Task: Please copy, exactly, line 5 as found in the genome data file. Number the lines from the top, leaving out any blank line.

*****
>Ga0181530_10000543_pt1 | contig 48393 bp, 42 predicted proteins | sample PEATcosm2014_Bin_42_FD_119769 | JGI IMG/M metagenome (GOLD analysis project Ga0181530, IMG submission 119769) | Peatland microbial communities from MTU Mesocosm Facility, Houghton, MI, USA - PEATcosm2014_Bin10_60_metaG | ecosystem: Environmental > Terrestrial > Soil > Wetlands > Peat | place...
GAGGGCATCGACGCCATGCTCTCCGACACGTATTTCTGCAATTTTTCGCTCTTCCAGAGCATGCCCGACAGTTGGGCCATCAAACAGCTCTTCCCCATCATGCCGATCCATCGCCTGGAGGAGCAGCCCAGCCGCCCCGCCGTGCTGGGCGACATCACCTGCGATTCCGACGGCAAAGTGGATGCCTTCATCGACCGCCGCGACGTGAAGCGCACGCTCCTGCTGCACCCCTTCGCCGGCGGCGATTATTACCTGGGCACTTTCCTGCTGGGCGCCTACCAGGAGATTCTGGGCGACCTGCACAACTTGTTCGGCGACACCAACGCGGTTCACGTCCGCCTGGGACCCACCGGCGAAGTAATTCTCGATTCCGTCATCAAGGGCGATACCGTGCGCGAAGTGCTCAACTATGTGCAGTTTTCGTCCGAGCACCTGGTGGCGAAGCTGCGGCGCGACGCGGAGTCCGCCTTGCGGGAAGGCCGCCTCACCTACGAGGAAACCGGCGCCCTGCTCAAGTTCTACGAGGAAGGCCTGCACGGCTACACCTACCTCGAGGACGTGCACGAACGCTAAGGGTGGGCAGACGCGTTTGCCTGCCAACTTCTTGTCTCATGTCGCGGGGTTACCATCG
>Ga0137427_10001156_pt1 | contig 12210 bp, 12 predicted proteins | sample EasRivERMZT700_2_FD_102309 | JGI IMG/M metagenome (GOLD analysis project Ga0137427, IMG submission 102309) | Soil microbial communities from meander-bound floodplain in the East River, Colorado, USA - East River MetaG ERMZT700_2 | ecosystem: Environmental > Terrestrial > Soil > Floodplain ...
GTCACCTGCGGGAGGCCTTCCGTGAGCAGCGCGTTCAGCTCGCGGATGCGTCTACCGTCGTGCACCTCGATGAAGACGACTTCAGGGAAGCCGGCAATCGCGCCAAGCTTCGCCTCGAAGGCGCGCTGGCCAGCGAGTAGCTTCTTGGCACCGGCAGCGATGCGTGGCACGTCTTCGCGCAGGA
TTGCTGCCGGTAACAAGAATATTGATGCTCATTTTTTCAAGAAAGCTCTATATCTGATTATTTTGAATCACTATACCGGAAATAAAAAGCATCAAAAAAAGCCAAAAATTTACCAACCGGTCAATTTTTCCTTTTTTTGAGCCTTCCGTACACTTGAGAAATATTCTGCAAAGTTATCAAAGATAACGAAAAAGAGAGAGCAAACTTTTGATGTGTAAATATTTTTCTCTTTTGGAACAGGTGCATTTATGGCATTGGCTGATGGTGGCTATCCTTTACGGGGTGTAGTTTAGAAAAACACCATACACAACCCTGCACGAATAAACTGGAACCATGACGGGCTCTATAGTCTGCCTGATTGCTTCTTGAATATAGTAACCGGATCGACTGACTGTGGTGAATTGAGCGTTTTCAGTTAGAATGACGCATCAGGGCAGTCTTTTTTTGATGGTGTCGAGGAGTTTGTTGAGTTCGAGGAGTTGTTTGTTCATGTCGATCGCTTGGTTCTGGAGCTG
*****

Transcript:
TTGCTGCCGGTAACAAGAATATTGATGCTCATTTTTTCAAGAAAGCTCTATATCTGATTATTTTGAATCACTATACCGGAAATAAAAAGCATCAAAAAAAGCCAAAAATTTACCAACCGGTCAATTTTTCCTTTTTTTGAGCCTTCCGTACACTTGAGAAATATTCTGCAAAGTTATCAAAGATAACGAAAAAGAGAGAGCAAACTTTTGATGTGTAAATATTTTTCTCTTTTGGAACAGGTGCATTTATGGCATTGGCTGATGGTGGCTATCCTTTACGGGGTGTAGTTTAGAAAAACACCATACACAACCCTGCACGAATAAACTGGAACCATGACGGGCTCTATAGTCTGCCTGATTGCTTCTTGAATATAGTAACCGGATCGACTGACTGTGGTGAATTGAGCGTTTTCAGTTAGAATGACGCATCAGGGCAGTCTTTTTTTGATGGTGTCGAGGAGTTTGTTGAGTTCGAGGAGTTGTTTGTTCATGTCGATCGCTTGGTTCTGGAGCTG